September 16, 2012

Leaves...A Little D.I.Y. On Mulching Not Bagging

 Fall time will be approaching soon and the leaves will be falling.

So your yard is full of leaves now. The natural thing is to just let them lay their and decompose. However the social pecking order of the neighborhood would look down on you as being lazy and call the city on you for degrading the hood.


You give in and drag your rake and bags out and start bagging. It came to me about 30 years ago that I am throwing away valuable compost. I used to get a magazine back in the late 70's called "New Shelter" that showed every year what to do with those leaves. So I have been doing this when I can since then.

So I say "Make Mulch, Not Bags" Besides you save money by not buying 50 bags or more, you don't fill up the land fill, and you have free mulch in the Spring.

It takes a little work but its better than trying to keep that bag upright as you stuff it full of leaves.

First you need some leaves. Its best to do this when the leaves are nice and dry.

I rake my leaves to my driveway or sidewalk into a long pile. A flat surface helps. If you are not near a hard surface, just a flat area will work in the yard.

This is when I pull out my 30+ year old electric lawnmower and start running over the leaves. Always think safety when you are using power tools. A lot of mowers can be set to be used in the mulching mode by covering the exit where material is thrown out. My mower has a flap in the back where the bag attachment goes. Of course you can use gas mowers however I like my electric mower because of no CO2. cheap fuel cost, and a lot easier to start. Just don't run over the cord.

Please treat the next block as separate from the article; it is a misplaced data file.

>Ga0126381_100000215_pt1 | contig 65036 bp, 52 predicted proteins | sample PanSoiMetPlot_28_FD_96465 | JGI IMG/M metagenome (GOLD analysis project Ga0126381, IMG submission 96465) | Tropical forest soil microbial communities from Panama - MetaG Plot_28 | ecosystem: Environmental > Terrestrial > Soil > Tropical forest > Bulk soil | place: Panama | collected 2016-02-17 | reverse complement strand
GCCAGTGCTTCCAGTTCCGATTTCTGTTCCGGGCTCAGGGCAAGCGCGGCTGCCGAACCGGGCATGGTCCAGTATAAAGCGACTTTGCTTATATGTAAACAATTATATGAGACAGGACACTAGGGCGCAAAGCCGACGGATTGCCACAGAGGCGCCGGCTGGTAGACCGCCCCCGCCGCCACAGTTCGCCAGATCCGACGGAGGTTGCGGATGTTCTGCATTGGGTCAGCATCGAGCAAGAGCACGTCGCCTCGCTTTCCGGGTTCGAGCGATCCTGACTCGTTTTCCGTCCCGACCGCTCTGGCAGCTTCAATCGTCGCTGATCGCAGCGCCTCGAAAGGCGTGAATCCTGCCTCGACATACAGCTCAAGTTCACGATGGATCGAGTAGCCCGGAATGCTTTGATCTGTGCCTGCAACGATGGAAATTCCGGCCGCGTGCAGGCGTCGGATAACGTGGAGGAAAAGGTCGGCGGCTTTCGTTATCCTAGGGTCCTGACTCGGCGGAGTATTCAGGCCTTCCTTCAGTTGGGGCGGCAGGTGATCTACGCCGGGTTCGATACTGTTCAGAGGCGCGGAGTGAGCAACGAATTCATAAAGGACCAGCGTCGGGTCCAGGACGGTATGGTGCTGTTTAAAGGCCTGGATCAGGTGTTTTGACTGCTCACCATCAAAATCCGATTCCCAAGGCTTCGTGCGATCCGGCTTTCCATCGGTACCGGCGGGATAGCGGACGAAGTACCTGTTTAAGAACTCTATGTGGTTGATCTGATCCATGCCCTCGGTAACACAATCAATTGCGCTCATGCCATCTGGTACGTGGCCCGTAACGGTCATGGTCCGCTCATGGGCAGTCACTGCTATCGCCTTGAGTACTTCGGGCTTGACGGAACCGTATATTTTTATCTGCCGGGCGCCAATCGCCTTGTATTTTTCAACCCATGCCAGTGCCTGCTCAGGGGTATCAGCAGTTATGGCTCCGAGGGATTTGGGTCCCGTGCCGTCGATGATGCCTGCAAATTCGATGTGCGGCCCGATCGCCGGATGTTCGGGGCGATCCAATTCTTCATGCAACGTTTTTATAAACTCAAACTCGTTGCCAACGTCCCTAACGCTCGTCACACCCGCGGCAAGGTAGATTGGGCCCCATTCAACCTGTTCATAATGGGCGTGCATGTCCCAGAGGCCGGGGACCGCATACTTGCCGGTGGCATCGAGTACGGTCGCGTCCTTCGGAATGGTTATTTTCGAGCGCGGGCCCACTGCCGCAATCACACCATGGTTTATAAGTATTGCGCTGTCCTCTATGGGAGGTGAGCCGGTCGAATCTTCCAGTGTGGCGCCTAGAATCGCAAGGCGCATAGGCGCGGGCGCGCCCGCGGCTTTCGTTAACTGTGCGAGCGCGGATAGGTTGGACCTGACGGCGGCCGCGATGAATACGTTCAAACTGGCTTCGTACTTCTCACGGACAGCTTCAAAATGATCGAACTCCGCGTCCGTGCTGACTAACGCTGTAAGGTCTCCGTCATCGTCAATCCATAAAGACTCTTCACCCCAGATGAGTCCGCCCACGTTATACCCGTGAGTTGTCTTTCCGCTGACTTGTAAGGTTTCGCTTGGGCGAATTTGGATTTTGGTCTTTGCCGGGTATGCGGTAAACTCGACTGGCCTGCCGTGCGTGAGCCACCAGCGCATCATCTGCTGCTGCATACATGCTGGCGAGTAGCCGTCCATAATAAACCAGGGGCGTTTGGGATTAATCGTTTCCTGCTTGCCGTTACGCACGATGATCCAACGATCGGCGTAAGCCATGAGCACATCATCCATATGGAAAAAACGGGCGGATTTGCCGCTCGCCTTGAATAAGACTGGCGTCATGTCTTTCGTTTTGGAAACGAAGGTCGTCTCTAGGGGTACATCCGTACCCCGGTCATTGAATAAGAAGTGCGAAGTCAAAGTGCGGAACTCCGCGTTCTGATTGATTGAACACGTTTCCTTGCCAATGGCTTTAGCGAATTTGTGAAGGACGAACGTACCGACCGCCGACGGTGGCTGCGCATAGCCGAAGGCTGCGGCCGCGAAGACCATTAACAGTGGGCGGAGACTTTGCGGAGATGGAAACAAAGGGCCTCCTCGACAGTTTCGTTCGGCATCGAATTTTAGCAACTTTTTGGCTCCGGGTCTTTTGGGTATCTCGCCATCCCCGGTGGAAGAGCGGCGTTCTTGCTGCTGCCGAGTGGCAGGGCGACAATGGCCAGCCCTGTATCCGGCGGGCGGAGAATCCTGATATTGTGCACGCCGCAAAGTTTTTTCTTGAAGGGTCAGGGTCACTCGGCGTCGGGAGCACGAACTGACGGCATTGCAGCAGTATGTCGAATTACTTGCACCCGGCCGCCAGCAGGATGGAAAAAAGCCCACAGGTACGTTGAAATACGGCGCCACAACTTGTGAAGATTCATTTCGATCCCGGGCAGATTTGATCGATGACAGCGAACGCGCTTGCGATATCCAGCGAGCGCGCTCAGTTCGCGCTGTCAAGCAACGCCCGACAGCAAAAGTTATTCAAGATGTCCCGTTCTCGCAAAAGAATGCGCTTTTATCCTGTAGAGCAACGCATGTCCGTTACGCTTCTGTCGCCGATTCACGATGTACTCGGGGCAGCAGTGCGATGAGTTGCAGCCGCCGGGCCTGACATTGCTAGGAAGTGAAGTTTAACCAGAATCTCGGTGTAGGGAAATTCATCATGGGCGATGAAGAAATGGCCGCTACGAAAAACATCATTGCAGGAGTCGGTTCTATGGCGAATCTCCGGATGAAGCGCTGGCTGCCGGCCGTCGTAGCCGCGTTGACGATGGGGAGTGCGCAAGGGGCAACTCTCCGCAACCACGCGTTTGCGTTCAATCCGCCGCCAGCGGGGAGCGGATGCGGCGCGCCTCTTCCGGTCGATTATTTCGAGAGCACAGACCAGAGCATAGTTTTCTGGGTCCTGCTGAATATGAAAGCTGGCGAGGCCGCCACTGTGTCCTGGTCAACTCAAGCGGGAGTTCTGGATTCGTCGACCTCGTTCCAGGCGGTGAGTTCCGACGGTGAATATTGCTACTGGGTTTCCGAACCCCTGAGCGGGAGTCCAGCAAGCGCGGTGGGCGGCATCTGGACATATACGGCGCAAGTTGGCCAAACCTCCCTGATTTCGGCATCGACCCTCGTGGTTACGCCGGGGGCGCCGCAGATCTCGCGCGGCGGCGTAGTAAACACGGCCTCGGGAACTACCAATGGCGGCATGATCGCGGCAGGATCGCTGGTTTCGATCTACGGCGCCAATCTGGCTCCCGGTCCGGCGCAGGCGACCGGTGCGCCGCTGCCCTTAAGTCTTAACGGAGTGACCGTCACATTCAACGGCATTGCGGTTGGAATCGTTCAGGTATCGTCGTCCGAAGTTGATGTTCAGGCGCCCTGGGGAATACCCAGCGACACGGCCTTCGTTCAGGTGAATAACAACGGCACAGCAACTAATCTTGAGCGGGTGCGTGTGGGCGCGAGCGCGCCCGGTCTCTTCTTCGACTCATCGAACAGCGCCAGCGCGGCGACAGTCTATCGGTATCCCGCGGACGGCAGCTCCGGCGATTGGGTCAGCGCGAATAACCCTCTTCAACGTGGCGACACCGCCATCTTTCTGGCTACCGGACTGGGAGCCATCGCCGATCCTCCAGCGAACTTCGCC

They do make upright Mulchers/Chippers and I had one, but I spent more time unclogging it than mulching leaves. Being somewhat lazy, I found running over the leaves with the mower was simply easier and had the same result.  Keep running over all the piles until the leaves are chopped up fine. You may ask, why do you want to bother chopping the leaves up?  First it reduces the volume by half. Second, it helps speed up the decomposing process.

I rake up the chopped leaves back into piles and transfer them to the wheel barrel for a trip to the compose pile.

There are all different ways to make compost piles however that is another blog discussion. A short description of ours is that I have a two piles, old and new. The chopped leaves go into the new. In addition, all kitchen compost scraps, chicken poop, etc. go into the new. The key is rotating the pile every few weeks with a fork to keep it fluffed up and allow air to flow through. As it gets dark and finer, I then transfer it to the older pile.

In the Spring, new mulch goes into the garden. I mix it in with the dirt. In regards to proportion, it is usually 25% mulch and 75% existing dirt mixed well. I do not know the science behind this claim but it seems to make the plants happy. We tried to use mulchonly one time but did not have as good of results.

The rewarding part is eating healthy food from the garden that you made the soil richer by chopping up a few leaves. I think that is what they mean by big words like sustainability.

Also sharing food with the neighbors will raise your level in the pecking order.


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